Life Looms Large said...

Good to see you back!!

When Handwoven arrived at my house yesterday, I flipped through it to find your article. Great job!!! Some very good points in there!!

You're definitely not the only hare. I have several weaving friends in real life who are also hares and almost dislike the actual weaving. (I couldn't decide if I'm a tortoise or a hare...maybe some weird mixture!)

One good thing about being a hare is that you really listen to and are guided by your passion for's good that you listen when your enthusiasm runs dry.

You've got some exciting stuff coming up! Looking forward to it!


Janet said...

I wouldn't say I dislike the actual weaving (at least, not most of the time), but I definitely like the planning and prep stages best. I'm one of those rare breed of weavers who likes dressing the loom every bit as much (or even more?) than weaving on it.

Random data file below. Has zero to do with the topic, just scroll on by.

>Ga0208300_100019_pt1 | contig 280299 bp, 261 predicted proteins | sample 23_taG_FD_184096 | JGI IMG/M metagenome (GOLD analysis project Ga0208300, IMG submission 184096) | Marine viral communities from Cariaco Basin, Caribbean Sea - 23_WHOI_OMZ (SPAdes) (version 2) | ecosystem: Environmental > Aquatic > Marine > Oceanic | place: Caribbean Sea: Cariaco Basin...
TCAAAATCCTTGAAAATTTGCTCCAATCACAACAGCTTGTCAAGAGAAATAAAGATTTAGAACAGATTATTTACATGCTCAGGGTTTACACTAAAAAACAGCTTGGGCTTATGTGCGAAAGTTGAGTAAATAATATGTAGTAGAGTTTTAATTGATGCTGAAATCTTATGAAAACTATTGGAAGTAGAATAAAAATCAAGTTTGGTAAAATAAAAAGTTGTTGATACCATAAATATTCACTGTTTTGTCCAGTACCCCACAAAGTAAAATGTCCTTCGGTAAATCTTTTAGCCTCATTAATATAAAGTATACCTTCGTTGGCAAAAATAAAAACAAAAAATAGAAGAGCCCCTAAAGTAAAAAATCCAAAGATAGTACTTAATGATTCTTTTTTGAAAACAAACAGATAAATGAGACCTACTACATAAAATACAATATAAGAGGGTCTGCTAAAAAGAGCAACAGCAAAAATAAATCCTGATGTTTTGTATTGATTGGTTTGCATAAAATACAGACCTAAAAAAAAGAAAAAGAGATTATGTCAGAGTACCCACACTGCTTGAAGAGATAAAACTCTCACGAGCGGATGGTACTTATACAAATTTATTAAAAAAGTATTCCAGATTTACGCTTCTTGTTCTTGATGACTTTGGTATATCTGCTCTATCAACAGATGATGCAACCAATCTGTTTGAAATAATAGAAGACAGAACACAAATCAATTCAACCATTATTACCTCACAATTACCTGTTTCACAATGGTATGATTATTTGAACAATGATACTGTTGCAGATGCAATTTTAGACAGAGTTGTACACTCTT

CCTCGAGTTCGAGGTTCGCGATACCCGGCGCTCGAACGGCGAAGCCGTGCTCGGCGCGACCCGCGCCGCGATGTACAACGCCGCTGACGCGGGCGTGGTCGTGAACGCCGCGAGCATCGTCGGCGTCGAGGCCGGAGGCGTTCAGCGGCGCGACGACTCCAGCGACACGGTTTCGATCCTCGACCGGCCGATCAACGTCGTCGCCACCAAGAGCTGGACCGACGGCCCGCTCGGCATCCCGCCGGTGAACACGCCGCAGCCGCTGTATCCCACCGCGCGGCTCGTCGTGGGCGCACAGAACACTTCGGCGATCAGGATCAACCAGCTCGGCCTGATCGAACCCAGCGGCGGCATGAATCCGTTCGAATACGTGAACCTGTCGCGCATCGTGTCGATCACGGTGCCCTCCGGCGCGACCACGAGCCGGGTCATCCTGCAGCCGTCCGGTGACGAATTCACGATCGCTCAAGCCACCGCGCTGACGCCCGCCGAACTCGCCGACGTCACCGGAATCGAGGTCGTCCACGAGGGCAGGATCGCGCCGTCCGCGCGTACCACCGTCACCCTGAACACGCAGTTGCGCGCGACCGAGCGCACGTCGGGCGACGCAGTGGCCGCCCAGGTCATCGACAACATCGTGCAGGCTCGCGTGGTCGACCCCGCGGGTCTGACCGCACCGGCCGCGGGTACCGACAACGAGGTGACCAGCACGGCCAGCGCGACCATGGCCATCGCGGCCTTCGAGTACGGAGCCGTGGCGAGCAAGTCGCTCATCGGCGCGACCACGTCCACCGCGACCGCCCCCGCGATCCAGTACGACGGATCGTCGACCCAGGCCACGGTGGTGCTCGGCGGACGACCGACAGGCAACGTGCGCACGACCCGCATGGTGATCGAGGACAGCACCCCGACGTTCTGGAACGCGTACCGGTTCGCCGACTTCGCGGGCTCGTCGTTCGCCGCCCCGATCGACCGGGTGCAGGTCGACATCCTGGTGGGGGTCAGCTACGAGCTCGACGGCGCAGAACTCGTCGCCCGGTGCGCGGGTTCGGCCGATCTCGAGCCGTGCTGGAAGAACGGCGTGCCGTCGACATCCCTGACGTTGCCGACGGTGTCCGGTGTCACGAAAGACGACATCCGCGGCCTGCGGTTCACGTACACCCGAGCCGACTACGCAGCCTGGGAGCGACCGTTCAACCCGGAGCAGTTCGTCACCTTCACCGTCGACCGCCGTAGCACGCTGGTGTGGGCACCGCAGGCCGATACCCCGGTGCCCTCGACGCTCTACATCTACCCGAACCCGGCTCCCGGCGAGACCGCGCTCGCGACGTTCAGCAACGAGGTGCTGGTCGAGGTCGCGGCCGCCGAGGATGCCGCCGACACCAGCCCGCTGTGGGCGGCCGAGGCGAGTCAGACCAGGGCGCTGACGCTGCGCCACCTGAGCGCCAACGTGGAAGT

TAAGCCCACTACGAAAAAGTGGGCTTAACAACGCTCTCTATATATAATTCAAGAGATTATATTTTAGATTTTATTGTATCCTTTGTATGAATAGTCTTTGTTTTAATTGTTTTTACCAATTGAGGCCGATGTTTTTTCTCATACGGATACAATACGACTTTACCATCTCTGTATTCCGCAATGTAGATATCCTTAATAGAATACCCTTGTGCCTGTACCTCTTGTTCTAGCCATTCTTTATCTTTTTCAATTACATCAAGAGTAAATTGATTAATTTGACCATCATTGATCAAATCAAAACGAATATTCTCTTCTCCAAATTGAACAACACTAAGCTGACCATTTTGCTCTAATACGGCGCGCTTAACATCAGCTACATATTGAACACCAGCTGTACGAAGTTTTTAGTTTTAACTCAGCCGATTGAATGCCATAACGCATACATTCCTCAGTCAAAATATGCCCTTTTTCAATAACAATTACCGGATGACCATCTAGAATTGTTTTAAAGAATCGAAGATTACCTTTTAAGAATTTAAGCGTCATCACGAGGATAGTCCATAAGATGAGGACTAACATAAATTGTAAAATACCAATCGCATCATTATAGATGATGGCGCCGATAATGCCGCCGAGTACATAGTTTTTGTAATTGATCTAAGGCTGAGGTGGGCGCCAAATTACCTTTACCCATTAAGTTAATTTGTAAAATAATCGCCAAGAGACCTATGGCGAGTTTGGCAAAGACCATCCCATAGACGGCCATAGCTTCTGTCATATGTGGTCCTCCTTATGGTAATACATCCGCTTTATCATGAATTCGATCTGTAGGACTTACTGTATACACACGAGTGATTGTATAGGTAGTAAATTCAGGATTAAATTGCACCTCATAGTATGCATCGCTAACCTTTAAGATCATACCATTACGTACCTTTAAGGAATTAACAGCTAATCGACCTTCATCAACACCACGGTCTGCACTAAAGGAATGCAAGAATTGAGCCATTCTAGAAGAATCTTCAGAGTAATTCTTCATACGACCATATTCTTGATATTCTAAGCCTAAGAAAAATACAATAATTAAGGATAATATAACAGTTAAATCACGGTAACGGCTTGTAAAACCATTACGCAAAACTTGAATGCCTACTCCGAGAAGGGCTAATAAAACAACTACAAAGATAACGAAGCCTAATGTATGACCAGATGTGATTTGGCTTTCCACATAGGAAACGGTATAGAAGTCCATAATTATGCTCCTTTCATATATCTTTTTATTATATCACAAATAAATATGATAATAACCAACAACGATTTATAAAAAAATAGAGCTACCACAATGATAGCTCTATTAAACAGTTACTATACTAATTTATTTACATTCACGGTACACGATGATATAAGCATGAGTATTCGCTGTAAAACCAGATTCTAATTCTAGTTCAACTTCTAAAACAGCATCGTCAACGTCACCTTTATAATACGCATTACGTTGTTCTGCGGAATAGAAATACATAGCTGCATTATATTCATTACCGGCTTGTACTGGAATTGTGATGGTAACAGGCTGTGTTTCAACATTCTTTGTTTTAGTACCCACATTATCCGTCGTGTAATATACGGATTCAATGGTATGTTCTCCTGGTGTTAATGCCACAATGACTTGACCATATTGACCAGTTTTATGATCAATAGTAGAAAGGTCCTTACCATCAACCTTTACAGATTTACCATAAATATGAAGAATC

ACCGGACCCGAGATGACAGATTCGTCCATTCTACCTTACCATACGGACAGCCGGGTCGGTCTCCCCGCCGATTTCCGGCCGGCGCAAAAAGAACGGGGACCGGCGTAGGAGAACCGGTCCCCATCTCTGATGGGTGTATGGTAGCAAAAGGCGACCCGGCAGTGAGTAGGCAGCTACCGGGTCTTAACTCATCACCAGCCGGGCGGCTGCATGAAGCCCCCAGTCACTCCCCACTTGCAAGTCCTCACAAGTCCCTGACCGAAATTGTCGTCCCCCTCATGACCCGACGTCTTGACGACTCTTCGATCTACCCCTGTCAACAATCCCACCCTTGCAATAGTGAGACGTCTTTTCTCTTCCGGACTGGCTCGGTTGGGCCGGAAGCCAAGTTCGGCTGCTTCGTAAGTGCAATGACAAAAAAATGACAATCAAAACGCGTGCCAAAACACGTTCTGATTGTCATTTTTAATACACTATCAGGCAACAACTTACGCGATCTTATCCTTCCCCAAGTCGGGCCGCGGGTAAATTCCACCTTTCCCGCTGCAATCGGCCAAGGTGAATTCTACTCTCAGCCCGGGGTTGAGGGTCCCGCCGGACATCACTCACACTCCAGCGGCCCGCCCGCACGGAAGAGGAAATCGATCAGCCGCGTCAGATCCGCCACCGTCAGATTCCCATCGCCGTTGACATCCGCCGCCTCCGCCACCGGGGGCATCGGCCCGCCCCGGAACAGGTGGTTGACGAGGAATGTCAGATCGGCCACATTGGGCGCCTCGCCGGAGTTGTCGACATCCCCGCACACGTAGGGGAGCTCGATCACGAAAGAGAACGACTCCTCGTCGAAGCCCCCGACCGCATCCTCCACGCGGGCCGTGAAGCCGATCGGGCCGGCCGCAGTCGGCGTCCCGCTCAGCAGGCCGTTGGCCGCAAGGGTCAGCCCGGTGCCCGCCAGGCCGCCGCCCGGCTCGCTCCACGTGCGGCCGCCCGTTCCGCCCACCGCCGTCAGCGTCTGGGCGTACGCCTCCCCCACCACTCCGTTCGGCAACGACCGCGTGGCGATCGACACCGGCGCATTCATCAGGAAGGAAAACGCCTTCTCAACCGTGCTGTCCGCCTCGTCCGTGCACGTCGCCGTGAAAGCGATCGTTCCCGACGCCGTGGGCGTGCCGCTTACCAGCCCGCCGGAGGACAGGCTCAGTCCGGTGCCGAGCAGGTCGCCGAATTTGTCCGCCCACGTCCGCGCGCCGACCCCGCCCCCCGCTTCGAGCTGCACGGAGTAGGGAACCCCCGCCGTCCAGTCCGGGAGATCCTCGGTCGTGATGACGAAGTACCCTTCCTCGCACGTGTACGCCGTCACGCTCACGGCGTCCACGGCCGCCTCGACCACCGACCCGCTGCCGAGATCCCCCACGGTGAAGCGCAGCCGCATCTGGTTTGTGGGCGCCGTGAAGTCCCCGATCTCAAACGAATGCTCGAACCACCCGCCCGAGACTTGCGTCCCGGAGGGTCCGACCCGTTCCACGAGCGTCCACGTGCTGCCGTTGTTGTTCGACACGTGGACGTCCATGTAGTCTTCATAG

Guess those skills aptitude tests they give you in high school are well designed - the one I took determined that I should consider a career as a mechanic. ;) Some days I think I have...

barbara said...

Not sure if I am a "hare, dog, cat" or just what. I don't mind dressing the loom, and I love weaving off the warp. Scarves I usually put on 3 - 4 per warp. Shawls 2 - 3. Tea towels 24 towels .... I keep changing the colors in the weft, as my tea towels warps are often white. I wish, or I wish I had more of a mechanical/math mind, that would really help with dealing with loom problems; and dealing with trying to determine a draft. Hey, we work best with what we have - and there is always someone out there to help in the areas we need help.